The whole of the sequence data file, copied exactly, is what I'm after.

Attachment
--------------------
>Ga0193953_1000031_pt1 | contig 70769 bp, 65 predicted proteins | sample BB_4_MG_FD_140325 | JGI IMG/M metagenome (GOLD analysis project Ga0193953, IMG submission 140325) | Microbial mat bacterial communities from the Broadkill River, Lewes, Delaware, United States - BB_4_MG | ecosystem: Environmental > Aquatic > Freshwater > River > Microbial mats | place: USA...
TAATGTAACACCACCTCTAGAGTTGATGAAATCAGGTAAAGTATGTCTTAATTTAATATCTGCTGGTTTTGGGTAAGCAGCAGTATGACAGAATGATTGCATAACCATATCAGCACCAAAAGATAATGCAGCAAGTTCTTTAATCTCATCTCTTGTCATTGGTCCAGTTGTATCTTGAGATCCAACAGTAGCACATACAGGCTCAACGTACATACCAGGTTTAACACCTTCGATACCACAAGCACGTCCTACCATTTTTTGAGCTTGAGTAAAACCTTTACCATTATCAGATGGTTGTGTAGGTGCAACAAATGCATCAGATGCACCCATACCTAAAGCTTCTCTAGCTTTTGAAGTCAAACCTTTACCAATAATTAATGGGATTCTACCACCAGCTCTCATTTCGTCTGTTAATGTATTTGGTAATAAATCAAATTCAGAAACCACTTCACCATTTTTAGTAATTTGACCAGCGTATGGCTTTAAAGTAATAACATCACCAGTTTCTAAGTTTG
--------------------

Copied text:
>Ga0193953_1000031_pt1 | contig 70769 bp, 65 predicted proteins | sample BB_4_MG_FD_140325 | JGI IMG/M metagenome (GOLD analysis project Ga0193953, IMG submission 140325) | Microbial mat bacterial communities from the Broadkill River, Lewes, Delaware, United States - BB_4_MG | ecosystem: Environmental > Aquatic > Freshwater > River > Microbial mats | place: USA...
TAATGTAACACCACCTCTAGAGTTGATGAAATCAGGTAAAGTATGTCTTAATTTAATATCTGCTGGTTTTGGGTAAGCAGCAGTATGACAGAATGATTGCATAACCATATCAGCACCAAAAGATAATGCAGCAAGTTCTTTAATCTCATCTCTTGTCATTGGTCCAGTTGTATCTTGAGATCCAACAGTAGCACATACAGGCTCAACGTACATACCAGGTTTAACACCTTCGATACCACAAGCACGTCCTACCATTTTTTGAGCTTGAGTAAAACCTTTACCATTATCAGATGGTTGTGTAGGTGCAACAAATGCATCAGATGCACCCATACCTAAAGCTTCTCTAGCTTTTGAAGTCAAACCTTTACCAATAATTAATGGGATTCTACCACCAGCTCTCATTTCGTCTGTTAATGTATTTGGTAATAAATCAAATTCAGAAACCACTTCACCATTTTTAGTAATTTGACCAGCGTATGGCTTTAAAGTAATAACATCACCAGTTTCTAAGTTTG